New – AWS Application Discovery Service Console
Update (March 2020) – In the years that have passed since this post was published, we have removed the network visualization feature.
AWS Application Discovery Service helps you to plan your migration to the cloud. As a central component of the AWS Cloud Adoption Framework, it simplifies the process of automating the process of discovering and collecting important information about your system (read New – AWS Application Discovery Service – Plan Your Cloud Migration to learn more).
There are two different data collection options. You can install a lightweight agent on your physical servers or VMs, or you can run the Agentless Discovery Connector in your VMWare environment. Either way, AWS Application Discovery Service collects the following information:
- System identification information (hostname, IP addresses, MAC addresses, operating system name & version)
- System resource specifications (CPU, RAM, storage)
- System-level resource utilization
The lightweight agent also collects information about TCP listening ports and associated processes.
The information is collected, stored locally for optional review, and then uploaded to the cloud across a secure connection on port 443. It is processed and correlated, and then stored in a repository in encrypted form. You can then use the information to analyze the total cost of ownership (TCO) of running your existing on-premises environment on AWS. You can also use it to group the discovered servers into applications for migration planning.
New Application Discovery Service Console
The new AWS Application Discovery Service Console is now part of the AWS Migration Hub in order to simplify tracking of migrations (this happens after the discovery and grouping process). The landing page gives you an overview of the service, with a listing of the benefits and features. Click on Get Started with AWS Application Discovery Service to move ahead:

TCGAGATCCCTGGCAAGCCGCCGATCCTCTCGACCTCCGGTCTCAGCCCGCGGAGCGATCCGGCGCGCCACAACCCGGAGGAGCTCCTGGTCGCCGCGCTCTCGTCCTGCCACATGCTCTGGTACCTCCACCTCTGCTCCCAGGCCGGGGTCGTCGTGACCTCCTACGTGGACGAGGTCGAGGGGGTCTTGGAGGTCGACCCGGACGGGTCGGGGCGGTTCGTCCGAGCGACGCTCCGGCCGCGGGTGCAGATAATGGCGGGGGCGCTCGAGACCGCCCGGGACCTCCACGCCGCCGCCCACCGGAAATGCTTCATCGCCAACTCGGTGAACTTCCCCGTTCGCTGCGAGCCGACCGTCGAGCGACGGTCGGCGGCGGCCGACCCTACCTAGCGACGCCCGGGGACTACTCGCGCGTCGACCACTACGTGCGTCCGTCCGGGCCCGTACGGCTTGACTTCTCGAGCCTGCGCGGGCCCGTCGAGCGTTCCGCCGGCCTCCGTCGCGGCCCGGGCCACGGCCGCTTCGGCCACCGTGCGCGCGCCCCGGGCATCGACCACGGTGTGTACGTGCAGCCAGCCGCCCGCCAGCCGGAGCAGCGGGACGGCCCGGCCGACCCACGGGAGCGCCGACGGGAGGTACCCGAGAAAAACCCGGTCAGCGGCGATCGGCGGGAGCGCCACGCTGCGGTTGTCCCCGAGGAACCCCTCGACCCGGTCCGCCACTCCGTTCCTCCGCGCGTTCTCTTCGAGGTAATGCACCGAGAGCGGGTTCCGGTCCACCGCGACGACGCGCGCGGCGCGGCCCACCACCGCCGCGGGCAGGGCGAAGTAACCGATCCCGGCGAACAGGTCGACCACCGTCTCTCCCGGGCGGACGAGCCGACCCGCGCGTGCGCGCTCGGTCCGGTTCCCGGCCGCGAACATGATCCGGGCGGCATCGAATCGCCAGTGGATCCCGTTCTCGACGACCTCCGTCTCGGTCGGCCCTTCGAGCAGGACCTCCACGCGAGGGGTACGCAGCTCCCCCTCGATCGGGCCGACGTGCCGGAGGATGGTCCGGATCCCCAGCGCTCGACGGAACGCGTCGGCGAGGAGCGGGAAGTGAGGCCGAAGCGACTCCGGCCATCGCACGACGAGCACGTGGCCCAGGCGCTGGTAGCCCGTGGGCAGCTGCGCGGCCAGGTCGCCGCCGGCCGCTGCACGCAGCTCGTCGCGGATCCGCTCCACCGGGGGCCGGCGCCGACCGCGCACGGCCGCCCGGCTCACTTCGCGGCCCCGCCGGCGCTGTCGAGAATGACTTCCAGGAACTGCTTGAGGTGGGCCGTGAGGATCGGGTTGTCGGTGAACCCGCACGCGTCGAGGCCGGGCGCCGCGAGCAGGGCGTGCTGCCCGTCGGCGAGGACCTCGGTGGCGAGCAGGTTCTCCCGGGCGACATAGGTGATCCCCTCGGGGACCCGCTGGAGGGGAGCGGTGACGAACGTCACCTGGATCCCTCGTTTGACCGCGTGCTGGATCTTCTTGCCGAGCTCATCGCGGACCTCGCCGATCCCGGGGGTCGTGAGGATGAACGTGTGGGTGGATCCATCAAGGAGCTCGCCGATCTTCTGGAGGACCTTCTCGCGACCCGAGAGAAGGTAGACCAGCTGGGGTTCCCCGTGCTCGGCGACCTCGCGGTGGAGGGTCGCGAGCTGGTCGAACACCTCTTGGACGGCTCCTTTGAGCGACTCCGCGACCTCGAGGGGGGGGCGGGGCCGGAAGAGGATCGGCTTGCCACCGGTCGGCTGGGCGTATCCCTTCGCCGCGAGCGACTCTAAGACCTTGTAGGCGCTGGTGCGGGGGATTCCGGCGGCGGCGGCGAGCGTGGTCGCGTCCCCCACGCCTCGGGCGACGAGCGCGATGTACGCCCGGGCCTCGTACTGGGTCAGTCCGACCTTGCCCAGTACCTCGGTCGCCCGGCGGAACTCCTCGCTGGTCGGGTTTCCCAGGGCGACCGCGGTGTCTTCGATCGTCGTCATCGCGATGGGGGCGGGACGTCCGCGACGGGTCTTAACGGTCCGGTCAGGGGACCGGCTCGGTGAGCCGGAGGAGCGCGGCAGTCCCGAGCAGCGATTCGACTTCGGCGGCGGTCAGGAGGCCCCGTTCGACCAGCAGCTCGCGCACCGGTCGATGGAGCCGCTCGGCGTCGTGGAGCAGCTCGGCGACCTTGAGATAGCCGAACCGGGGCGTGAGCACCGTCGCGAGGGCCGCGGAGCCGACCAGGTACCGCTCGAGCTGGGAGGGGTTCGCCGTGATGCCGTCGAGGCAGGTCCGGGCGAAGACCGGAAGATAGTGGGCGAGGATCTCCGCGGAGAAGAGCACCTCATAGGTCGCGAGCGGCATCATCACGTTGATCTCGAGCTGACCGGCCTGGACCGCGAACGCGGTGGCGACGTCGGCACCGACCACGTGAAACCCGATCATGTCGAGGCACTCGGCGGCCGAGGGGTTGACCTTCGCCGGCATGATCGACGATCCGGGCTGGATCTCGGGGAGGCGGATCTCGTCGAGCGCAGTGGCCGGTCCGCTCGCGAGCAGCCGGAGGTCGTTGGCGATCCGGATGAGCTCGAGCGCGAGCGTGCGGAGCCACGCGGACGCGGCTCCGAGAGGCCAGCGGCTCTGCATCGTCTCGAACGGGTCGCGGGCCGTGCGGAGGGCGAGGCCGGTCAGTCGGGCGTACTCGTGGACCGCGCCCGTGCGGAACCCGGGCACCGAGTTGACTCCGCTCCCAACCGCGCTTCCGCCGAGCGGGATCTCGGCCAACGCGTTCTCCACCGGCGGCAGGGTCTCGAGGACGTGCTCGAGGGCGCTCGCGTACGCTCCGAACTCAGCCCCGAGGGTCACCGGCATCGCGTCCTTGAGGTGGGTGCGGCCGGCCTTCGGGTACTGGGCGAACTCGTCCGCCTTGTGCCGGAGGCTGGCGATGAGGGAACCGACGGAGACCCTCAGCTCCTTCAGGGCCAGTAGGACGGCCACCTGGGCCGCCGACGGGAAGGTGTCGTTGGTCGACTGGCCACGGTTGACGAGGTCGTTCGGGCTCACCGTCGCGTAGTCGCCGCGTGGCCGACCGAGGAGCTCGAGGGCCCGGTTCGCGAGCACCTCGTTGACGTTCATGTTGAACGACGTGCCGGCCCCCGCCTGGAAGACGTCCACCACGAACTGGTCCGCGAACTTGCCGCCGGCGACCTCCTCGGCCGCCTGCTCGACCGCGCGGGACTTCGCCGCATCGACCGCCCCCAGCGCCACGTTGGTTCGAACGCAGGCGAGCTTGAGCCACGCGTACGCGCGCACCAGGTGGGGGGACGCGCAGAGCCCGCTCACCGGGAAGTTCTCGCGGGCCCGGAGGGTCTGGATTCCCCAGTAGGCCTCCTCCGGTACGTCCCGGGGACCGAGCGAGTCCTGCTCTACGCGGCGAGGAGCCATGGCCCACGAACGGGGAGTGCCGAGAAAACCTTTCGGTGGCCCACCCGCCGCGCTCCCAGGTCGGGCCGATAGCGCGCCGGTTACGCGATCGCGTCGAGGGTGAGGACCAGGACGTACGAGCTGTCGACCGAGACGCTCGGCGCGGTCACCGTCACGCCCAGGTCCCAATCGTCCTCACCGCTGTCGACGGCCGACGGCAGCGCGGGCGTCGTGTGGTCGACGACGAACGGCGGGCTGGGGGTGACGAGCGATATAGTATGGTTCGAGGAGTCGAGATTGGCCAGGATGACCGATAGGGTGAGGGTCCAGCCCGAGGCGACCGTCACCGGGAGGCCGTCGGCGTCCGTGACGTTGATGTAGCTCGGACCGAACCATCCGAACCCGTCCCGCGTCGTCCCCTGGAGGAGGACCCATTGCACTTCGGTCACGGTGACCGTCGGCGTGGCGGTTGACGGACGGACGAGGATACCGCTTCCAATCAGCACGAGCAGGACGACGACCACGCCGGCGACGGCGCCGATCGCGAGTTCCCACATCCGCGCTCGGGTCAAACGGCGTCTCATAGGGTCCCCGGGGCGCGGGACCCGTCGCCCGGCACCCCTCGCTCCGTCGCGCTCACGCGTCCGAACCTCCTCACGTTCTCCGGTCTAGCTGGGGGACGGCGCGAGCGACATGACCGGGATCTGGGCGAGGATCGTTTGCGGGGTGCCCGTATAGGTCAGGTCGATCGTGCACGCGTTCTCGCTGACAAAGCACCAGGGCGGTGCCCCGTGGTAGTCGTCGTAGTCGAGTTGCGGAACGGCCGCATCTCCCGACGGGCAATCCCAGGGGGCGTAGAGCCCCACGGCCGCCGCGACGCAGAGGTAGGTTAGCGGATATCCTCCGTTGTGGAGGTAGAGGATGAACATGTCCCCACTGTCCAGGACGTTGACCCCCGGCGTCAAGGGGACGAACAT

Choose your data collection option (agent on the servers or VMs, or agentless in your VMware environment). You can click on Learn more for detailed setup instructions:
With the agents and connectors (you can use both together) set up and ready to go, you can start discovery from selected agents/connectors by clicking on Start data collection on the Data Collectors page:
You can see the servers as they are discovered:
You can select one or more servers and group them into a named application, again with a couple of clicks:
You can add one or more tags to each server:
You can see all of the detailed information for each server and export the network connections and processes that are producing or consuming network traffic (for agents only) by clicking the Export server details button:
You can see a list of the applications (each one consisting of on one or more discovered servers) in the Discover->Applications section:
Export System Performance Data for all Servers
After starting the data collection, you can export a summary of the system performance data for all the servers discovered by agents and collectors from the AWS Command Line Interface (CLI). Install and configure it, using us-west-2 for the default region and text for the default output format.
Begin by starting an export task:
List all of the tasks, find the one with the matching exportId, and capture the configurationsDownloadUrl (I have simplified it here for clarity, and also replaced my AWS account Id with xxxxxxxxxxxx):
Use the URL to download a ZIP file that contains system performance data for all of the discovered servers:
Data Exploration in Athena
You can also use the AWS Discovery Utilities scripts to download the system performance data and transform it for use in Amazon Athena, using an S3 bucket for storage. The utilities package includes the following scripts:
export.py – Perform a bulk, CSV-format export of all servers discovered by agents.
convert_csv.py – Convert the CSV files to Parquet format and upload them to an S3 bucket.
discovery_athena.ddl – Import the Parquet files to Athena (this script must be modified to reference the actual S3 bucket).
After you have run all of the scripts you can query the data in the Athena console using SQL commands.
Here’s a query that identifies network communication between servers on a per-port basis:
Here’s the result:
Here’s a query that identifies system performance data for cost analysis:
With this information at hand, you will be ready to plan and execute your migration to the AWS Cloud! To learn more, read the Application Discovery Service User Guide.
PS – Our Application Discovery Service Partners would love to help you with your cloud migration.
PPS – I edited this post on April 24, 2018 to address some changes to the service.